Act Now! Bargins disappearing quickly...or maybe not?

When the market starts to slide financial news starts to read like heated fans in a close sporting match.  Suddenly every little flinch and flick is of utter importance and vital to the final outcome.  As an investor it's really easy to get drawn into that mentality.  If we're honest with ourselves we'd admit that it's fun, there activity, there's news, there are big gains and big losses.  I think humans crave activity verses boredom.  There is also a mentality that if you don't buy quickly then you'll miss out on opportunities until the next bear market.  And given how quick bear markets seem to be these days you definitely don't want to miss out.  Or do you?

Before I go any further I want to dangle out a little maxim that is useful in investing as well as in real life: If someone is pressuring you to buy something quickly it is not a deal for you, but a deal for them.

I want to break down this argument that you must buy now to find deals with a few simple scenarios:

1) Stocks climb from here (you missed the dip) -  Let's imagine there are deals laying around everywhere, and people who want you to buy stocks would agree with that.  You need to be buying with both hands they say so you don't miss opportunities.

If you are just buying and selling the index then this line of thinking could apply.  If you mis-time the bottom you'll never have another opportunity as stocks rise to infinity (I jest, but just slightly).

But most investors aren't purchasing the index.  When a consumer loses confidence in an appliance, or a person they don't earn all of that confidence back immediately.  It takes time, the same is true with stocks.  If the market worries that a company won't make earnings and the stock drops 30% it won't rise a corresponding 43% instantly, it will be spread over time, the time it takes to rebuild confidence.  You will have this period of time to take advantage of individual opportunities.

Let's image that stocks do rise quickly with no confidence rebuilding period.  What do you do now?  Maybe it doesn't matter, if stocks do grow to the sky, and the market is always up and to the right then any time is the best time to buy.  This is the lesson of the US, that markets always recover and always go up.  If you like it at $50 buy at $60 because it'll be at $70 tomorrow.  There is never a bad time to buy, and dips just boost your gains.

As they say in financial advertising, the past is no prediction of the future, and we don't know if the US market experience will hold forever.  But investors also invest based on financial advertising and past results, even though we know they are meaningless for the future.  I selfishly hope that US stocks just go up forever as well, I live in the US and I have a family here, I don't want to spend 10/20/30/50 years treading water.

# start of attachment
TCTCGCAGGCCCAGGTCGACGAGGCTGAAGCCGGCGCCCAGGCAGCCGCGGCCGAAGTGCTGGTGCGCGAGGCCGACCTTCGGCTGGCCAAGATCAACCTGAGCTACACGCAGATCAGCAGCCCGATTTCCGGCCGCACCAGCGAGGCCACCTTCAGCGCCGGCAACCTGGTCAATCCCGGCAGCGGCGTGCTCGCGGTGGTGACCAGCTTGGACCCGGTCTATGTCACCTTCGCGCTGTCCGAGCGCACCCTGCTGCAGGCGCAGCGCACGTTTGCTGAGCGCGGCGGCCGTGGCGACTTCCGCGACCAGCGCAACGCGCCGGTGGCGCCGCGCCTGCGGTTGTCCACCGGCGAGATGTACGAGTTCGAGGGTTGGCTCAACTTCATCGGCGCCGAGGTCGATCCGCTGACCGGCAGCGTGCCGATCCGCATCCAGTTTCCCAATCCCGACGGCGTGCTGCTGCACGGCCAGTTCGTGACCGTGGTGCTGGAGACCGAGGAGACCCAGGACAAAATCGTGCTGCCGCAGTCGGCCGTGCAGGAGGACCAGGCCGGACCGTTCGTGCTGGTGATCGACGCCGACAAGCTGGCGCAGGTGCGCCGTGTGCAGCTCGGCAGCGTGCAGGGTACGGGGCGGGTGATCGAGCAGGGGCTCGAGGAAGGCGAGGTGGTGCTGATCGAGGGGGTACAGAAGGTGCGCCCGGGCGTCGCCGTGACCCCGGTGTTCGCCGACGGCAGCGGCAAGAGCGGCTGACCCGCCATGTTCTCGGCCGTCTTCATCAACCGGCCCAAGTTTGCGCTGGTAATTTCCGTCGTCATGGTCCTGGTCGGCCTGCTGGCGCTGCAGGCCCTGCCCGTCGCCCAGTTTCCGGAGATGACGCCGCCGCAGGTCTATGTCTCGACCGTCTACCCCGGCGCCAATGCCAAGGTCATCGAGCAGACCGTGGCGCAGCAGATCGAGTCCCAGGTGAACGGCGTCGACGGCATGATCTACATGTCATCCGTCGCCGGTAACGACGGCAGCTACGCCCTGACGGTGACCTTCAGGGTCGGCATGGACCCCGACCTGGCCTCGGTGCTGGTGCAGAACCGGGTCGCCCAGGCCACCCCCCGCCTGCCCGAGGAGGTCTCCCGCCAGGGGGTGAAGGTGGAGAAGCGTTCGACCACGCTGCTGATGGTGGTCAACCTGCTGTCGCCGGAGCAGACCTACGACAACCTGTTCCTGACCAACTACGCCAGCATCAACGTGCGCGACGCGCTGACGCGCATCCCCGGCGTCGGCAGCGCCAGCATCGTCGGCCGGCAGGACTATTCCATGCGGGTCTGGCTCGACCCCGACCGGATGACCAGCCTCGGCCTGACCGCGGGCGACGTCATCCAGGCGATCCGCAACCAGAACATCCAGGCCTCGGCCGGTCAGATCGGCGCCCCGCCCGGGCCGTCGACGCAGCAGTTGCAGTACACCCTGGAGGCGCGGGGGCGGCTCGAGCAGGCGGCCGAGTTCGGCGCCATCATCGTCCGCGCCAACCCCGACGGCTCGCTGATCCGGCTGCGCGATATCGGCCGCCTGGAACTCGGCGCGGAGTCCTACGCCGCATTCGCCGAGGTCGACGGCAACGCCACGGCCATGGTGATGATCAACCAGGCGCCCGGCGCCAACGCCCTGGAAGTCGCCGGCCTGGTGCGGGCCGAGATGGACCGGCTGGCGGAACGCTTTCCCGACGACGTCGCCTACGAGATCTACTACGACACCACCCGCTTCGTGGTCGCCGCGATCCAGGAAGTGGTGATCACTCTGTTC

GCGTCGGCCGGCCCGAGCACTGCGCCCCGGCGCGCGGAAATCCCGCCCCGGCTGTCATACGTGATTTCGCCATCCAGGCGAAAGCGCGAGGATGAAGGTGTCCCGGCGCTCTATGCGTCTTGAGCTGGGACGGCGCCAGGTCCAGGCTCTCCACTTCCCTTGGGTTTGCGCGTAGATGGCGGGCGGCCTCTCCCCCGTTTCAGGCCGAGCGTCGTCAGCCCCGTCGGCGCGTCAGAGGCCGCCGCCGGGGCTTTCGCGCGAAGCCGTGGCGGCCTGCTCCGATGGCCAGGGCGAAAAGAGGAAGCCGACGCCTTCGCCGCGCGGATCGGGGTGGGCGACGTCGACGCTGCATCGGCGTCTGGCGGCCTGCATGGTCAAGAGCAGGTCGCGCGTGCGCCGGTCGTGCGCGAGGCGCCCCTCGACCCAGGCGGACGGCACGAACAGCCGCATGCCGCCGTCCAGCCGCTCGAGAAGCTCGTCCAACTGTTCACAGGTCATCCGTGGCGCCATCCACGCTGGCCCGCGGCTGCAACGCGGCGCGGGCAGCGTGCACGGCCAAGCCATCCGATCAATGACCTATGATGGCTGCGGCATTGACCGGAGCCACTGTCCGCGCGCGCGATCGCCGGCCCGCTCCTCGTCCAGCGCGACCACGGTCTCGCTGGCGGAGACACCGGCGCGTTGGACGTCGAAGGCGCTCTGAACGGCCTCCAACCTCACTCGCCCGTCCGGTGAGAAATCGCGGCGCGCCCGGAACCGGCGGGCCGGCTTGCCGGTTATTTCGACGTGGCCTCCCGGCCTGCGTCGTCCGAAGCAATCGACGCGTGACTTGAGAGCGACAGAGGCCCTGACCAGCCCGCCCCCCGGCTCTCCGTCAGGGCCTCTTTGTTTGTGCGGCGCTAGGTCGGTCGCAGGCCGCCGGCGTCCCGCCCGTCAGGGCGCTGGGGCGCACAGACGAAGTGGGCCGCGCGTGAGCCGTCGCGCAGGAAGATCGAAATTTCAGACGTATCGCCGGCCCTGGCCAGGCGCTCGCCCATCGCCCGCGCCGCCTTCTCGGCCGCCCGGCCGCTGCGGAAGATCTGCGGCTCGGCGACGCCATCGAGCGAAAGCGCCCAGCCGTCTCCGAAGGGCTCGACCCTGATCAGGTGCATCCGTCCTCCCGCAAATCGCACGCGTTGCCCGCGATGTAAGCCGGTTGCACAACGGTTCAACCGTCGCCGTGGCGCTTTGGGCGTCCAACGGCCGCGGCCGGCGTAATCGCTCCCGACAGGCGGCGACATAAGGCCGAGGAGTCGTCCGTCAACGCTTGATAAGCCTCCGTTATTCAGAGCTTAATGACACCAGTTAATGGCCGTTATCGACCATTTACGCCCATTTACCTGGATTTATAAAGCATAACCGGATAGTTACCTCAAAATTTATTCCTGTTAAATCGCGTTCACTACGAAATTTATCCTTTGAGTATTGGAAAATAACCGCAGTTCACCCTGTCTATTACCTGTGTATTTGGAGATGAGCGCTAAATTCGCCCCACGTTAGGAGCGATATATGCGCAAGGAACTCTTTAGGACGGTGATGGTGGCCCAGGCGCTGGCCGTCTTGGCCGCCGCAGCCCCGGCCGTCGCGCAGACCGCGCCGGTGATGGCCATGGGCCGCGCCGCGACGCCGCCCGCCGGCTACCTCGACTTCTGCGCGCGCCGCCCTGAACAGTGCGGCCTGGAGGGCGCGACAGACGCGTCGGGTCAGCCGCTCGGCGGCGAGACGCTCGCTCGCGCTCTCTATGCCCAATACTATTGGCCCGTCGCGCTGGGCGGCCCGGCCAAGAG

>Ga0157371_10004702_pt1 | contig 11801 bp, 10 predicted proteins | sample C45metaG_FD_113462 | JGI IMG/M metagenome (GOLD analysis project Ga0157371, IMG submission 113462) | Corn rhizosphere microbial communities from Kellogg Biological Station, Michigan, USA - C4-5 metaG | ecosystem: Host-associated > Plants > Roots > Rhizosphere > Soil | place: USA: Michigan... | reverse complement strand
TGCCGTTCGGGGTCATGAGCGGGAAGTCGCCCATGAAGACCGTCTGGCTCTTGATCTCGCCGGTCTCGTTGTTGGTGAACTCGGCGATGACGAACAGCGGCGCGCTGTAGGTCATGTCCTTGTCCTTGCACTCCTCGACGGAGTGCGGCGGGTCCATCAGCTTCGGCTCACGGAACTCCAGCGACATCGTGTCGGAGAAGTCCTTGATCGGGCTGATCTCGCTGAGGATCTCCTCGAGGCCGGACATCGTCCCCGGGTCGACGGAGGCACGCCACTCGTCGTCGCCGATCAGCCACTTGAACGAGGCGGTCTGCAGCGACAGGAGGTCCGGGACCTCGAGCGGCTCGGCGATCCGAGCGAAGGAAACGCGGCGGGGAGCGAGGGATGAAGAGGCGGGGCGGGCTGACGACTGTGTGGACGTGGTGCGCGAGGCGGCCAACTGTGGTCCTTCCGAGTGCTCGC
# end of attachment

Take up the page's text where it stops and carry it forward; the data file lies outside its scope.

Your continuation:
2) Stocks continue to fall -  If you loved it at $80 you'll love it even more at $60, or imagine $30, or when you sell at $15...

Investors either view a downturn as an opportunity to "buy on sale", or as a reason to panic and dump holdings they previously liked.

The longer markets fall the more confidence is lost in specific businesses.  I don't know why this is true, a stock price doesn't reflect the economic reality of the underlying company.  It's supposed to be a rough proxy, but it's susceptible to swings, over valuation and under-valuation.  But people act as if when a stock falls, even if the business is doing alright that the business has suffered harm.  What's even crazier is that company management eventually acts like this as well.  It's a self-fulfilling prophecy.

It always takes a while to rebuild confidence, and the more that confidence has been destroyed the longer it will take to rebuild.  It's during this rebuilding period that you can continue to find stocks to purchase at attractive valuations.  Sometimes a stock will drift and fall during the rebuilding phase giving even better opportunities.

The best part of investing during the rebuilding phase, verses the initial fall is that investors should have an indication as to how the business will continue going forward.

When the market fell in late 2008 and early 2009 the index had some initial quick gains.  But confidence was lost for a number of companies.  I was able to find companies trading for less than net current assets and half of book value in 2010, and in 2011, and again in 2012, then in 2013, and 2014, and even a few in 2015.  The benefit was that for most of those companies they'd published a few years of financial statements showing that trading for such a low valuation was absurd.

So what's an investor to do?  First off, don't be the consumer rushed into a sale because a salesperson says you have to buy right now.  In the markets the salesperson consists of brokers and managers whose year end bonuses are only paid if the market has a gain.  That's why it's imperative that they convince the world to buy, buy, buy.  If everything is a buy they earn a tidy commission.  If you're a broker or manager trying to earn that bonus I don't blame you at all, keep pounding the table!  For the rest of us it's worth taking a step back and making thoughtful purchases verses a snap purchase.

1 comment:

  1. Check out Asta Finance. A few middling business lines, but trading far under NCAV with no debt.